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The 25 Essential American Indie Films, 1988-2013

As summer movie season grinds on, one dumbed-down big-budget summer bomb following the next, it’s tempting to give up on cinema altogether (at least until fall — and the “prestige pictures” — arrive). But there are options. Go see an indie! Watch something new and good! Or better yet, catch up on some indie movie history. In the spirit of our year-by-year suggestions for must-read books and must-own albums, we’ve assembled a rundown of the essential American independent films from the past 25 years — by no means a definitive list, but a starting… Read More

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50 Great Movies You Can (Legally) Watch for Free Right Now

Every week, this site does its best to point you in the direction of movies worth your time that are streaming on Netflix, Hulu Plus, and the like. But what about those who aren’t ponying up the ten or 20 bucks a month for those services? Well, there’s an overabundance of free movies streaming at this very moment as well — many of them legally (it seems!), thanks our old friend “the public domain,” whereby films whose copyright has lapsed (or never existed in the first place) can be made available for public consumption. Others are hosted gratis by services that simply want to share the wealth of great cinema. Whatever the case, with an awareness of how much everyone loves free stuff, here are 50 free movies that are well worth a… Read More

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The True Stories Behind 10 Directors’ Most Personal Films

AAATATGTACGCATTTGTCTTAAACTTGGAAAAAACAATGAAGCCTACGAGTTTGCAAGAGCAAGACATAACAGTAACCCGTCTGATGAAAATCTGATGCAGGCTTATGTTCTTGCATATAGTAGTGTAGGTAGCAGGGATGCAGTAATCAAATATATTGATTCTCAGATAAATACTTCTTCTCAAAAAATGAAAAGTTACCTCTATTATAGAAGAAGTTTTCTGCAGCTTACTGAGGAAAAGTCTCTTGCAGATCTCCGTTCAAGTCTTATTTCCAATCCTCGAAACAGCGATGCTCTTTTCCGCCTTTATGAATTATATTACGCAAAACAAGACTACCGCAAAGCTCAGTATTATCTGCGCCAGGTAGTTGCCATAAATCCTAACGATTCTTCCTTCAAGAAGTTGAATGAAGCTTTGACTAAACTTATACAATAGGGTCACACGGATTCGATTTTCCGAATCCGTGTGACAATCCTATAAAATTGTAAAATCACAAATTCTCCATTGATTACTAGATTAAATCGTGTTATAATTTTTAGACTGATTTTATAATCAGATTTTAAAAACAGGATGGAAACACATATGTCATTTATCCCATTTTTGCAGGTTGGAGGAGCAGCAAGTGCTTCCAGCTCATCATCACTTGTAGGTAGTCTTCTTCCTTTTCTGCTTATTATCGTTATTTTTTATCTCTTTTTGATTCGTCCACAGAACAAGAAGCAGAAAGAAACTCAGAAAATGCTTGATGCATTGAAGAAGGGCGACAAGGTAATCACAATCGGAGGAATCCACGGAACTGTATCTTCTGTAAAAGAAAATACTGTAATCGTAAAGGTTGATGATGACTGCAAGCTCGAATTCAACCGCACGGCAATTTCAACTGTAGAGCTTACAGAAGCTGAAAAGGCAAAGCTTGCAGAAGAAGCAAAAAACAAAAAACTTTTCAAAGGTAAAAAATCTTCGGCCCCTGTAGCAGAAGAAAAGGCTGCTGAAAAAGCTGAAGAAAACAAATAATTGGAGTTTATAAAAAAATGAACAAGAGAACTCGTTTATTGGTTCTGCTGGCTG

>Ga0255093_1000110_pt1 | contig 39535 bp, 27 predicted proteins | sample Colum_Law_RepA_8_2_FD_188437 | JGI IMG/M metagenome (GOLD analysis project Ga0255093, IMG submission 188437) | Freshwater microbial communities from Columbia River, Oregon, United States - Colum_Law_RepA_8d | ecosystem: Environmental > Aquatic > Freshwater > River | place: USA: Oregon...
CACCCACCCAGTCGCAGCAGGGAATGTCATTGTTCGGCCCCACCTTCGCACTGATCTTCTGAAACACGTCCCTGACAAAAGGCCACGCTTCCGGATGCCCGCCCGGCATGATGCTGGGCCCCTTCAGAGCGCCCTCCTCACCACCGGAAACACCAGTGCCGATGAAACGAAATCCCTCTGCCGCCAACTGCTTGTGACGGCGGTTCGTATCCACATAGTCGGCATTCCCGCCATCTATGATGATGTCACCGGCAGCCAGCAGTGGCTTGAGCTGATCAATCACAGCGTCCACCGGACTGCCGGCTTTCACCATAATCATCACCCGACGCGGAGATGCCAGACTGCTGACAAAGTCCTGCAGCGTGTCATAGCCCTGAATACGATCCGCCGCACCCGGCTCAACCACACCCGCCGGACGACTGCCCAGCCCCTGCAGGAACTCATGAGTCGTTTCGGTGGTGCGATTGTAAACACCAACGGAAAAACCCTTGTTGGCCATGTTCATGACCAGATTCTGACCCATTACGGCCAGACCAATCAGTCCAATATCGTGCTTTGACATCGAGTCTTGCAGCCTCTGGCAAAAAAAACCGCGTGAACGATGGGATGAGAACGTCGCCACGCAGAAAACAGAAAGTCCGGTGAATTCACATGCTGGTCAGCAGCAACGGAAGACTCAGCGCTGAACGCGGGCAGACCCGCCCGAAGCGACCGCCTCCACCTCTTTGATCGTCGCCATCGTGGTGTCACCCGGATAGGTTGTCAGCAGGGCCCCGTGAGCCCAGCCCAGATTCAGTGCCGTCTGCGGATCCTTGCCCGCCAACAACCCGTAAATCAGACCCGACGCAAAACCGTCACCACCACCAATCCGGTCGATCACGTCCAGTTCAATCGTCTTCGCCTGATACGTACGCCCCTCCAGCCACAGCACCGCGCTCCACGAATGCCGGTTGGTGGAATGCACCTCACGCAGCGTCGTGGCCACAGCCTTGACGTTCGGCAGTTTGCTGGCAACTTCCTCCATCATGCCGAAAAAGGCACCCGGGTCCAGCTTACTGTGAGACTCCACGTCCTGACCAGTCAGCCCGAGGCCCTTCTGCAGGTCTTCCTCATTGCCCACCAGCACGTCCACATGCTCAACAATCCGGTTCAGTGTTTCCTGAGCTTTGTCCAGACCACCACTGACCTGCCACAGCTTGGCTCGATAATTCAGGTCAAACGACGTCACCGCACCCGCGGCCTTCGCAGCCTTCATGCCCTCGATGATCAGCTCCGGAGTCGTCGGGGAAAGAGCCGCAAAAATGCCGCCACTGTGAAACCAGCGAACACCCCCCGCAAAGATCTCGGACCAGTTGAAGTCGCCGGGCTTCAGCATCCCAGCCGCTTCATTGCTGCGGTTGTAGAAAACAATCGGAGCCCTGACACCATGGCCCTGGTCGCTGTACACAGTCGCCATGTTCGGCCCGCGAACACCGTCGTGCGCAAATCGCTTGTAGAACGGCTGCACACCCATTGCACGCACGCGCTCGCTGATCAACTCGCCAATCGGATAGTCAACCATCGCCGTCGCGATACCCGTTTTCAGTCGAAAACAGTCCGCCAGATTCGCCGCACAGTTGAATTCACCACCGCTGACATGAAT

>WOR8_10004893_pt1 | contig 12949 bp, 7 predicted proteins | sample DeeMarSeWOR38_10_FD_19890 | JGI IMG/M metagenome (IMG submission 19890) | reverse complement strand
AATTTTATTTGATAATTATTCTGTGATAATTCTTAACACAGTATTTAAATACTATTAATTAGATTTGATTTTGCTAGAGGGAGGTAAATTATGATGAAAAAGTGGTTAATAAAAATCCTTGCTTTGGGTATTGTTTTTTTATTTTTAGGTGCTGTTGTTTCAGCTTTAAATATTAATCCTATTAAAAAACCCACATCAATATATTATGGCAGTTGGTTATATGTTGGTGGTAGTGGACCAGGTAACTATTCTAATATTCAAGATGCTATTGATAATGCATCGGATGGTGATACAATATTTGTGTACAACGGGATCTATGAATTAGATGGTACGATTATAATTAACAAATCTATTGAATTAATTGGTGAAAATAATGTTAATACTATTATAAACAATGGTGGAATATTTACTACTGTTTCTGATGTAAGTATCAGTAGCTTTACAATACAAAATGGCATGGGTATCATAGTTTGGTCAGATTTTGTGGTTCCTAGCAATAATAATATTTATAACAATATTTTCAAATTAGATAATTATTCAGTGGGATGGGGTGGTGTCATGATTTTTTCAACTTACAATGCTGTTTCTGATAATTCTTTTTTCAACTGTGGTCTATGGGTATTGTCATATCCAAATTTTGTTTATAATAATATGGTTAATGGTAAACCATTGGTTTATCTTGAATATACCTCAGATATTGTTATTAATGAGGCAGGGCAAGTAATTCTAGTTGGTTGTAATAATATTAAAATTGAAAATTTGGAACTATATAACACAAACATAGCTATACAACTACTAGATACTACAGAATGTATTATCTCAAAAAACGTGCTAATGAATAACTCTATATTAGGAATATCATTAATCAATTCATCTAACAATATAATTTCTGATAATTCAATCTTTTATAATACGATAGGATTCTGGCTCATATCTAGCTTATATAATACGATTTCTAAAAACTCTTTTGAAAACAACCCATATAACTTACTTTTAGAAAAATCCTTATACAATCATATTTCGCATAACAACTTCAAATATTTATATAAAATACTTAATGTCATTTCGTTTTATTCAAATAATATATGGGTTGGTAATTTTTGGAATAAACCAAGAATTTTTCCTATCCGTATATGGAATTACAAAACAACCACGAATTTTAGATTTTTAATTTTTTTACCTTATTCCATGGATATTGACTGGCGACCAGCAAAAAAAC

Many people believe that all art is shaped by our personal experiences. In the case of these ten directors, that certainly seems true. After reading a heartbreaking story shared by Richard Linklater, which became the inspiration for his 1995 film Before Sunrise, we went searching for more true stories behind directors’ most personal films. Some created their movies as a way to cope with the struggles of their past and document an experience, while others used the platform to ponder their future. The stories provide a snapshot of the private lives and creative minds of some of cinema’s greatest… Read More

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10 Famous Filmmakers on Their Favorite Overlooked Movies

It’s always fun to find out what movies inspire our favorite filmmakers, particularly when the Scorseses and Wes Andersons and the like point us away from the traditional canon and towards movies that are a little more obscure and unsung. In that spirit, the new book The Best Film You’ve Never Seen finds writer Robert K. Elder talking to 35 directors about their favorite overlooked, lost, or critically savaged films. Here’s a brief peek at what Flavorwire favorites like John Waters, Edgar Wright, Guillermo del Toro, and Richard Linklater recommended. … Read More